C. Finally, look at the underlying argument from K12 in the annual academic report. It states the longer students stay in one of their schools the better they perform on state tests yet they spend very little money on retaining students. The enrollment center at their Herndon office takes up an entire floor (hundreds of people), they recently opened a new enrollment center in Tennessee to much fanfare, yet their "Customer Care" team has very few members and a non-existent budget. Yes, they may call it a Family Support Center, but one simply has to read the fifth paragraph in the story to understand the families they are supporting (prospective students).

3. Do you really think if Agora leaves it will have that kind of impact on the K12 stock?

Agora constitutes approximately 14% of K12 revenue according to their annual report. Last year they reported over $900 million in revenue -- while this demonstrated yoy growth, it also has begun to show signs of slowing. First quarter results are due out soon and it will be interesting to see how they compare to last fiscal year's first quarter.

And, if you listen to the investor call related to last fiscal year, the positioning has already begun. What I mean here is their CEO, Nate Davis, is anchoring the thoughts toward K12's desired move to a more blended learning model going forward, perhaps in anticipation of the Agora situation since this was in response to a question related to Agora's anticipated departure.

In addition, as I mentioned in my blog post, I believe Agora is the lead that will allow others to follow. It would make it easier for Ohio Virtual Academy to do the same thing if they have a roadmap from their neighboring state.

Then, what would this do politically to K12 in other states such as North Carolina (where they are attempting to be one of two providers selected) or Tennessee (where the TN Ed Commissioner has threatened to close TNVA due to poor performance).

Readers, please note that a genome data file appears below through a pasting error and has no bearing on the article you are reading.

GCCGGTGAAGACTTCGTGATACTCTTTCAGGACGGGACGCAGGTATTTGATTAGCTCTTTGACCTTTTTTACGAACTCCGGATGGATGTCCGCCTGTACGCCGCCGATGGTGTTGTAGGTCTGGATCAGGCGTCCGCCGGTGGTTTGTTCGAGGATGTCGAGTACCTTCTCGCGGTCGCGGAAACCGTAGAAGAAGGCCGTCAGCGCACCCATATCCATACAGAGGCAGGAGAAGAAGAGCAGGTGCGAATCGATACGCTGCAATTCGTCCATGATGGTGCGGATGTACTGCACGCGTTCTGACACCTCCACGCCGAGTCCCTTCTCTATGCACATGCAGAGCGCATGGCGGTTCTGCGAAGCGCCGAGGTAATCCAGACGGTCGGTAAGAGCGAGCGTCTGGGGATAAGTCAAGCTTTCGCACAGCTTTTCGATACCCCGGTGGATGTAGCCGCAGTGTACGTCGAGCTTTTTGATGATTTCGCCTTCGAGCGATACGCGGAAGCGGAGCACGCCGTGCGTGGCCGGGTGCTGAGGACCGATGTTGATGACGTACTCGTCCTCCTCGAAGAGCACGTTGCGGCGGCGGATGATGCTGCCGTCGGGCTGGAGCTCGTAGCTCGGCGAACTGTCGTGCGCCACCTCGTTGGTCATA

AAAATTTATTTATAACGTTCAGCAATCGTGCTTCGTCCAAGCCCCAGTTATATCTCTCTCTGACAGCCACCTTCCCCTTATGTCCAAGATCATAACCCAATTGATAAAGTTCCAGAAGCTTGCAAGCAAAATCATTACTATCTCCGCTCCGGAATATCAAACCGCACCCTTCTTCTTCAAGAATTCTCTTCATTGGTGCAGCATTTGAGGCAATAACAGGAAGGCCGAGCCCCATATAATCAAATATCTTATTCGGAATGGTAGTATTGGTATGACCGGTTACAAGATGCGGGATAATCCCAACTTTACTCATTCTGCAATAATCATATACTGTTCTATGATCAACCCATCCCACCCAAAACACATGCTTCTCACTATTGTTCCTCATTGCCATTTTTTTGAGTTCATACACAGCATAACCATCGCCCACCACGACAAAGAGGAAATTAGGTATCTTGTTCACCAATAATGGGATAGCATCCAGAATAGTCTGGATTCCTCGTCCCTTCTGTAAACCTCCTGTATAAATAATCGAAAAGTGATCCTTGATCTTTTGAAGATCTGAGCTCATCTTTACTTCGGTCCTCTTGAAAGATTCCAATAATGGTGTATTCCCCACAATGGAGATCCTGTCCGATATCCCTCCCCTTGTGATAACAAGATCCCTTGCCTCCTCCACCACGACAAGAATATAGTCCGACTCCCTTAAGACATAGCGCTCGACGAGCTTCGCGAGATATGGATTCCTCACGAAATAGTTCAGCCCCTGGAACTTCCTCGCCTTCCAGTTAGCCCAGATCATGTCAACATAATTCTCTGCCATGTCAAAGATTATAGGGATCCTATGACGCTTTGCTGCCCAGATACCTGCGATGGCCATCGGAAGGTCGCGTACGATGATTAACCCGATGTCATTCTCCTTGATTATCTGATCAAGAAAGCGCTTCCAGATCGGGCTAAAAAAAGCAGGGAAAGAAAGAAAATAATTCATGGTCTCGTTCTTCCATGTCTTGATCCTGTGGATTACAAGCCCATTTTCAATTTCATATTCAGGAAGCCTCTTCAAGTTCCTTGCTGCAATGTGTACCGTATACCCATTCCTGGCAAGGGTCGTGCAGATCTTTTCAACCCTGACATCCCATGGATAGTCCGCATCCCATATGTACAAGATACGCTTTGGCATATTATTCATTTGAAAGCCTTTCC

4. Why are you so intent on being negative toward K12? Think about the thousands of families they have helped.

It is such a great question and yet I believe a distinction is needed. Sharing news that is negative does not make the one sharing it a negative person. The news of student performance, Agora leaving, TNVA closing, COVA separating, and market value decline of over 15% are all negative, yet they are all true and well-documented.

Predicting a large stock price/market value drop upon the departure of Agora is based on the history of the K12 stock, statistics, behavioral economics, and common sense.

And I do think about the thousands of families K12 has helped over the years and in no way am I implying that K12 has done nothing positive. Heck, I was a part of it for over eleven years. However, my thoughts quickly turn to what I refer to as lost potential -- what about the thousands of families they could have helped had they maintained their original course? What about the thousands of families who exited out the back door of the schools because more attention was spent on the ones coming in the front door?

My intent is not to be negative toward K12, or any other provider. My intent is to transform virtual/blended education so it can fulfill its original promise. I have seen it from both sides (professionally and personally) and I intend to spend my time developing learning experiences that truly put the students first, engage them in personal ways, and launch them into their next endeavor.

5. What would a virtual school look like if you built one from the ground up?

Thanks for asking this. For a quick answer, it would not mirror what is currently out there. However, for a more in-depth answer, I would ask you to stay tuned. In the meantime you could peruse many of my blog posts to capture a glimpse of what I would build. However, I am working on a blog post dedicated to this idea and intend to publish it soon. Or, I have been invited to write for several online publications, and may end up sharing it there instead. Not sure just yet where it will end up, but I will let you know and hope you will provide your comments to what I post.

These were just a few of the questions submitted to me after my K12 post and I thought it best to share my answers in this format because they were all good and fair questions.

I launched my consulting firm last year to focus on the idea of serving customers in remarkable ways. And while I work with clients in a variety of industries, my passion is in the world of education -- specifically virtual and blended.

What is out there is not working and tweaking it will not achieve better results. I believe there is a better way, a transforming path (or in today's parlance -- a disruptive path) that can build a virtual/blended school from the inside out. The product should be the story, not the marketing. The existing students and families should be the priority, not the prospective ones. I am currently working with some providers across the country that grasp this concept and we are in the process of building something remarkable -- something worth talking about.

Thanks for reading. Promise the next post won't be so long.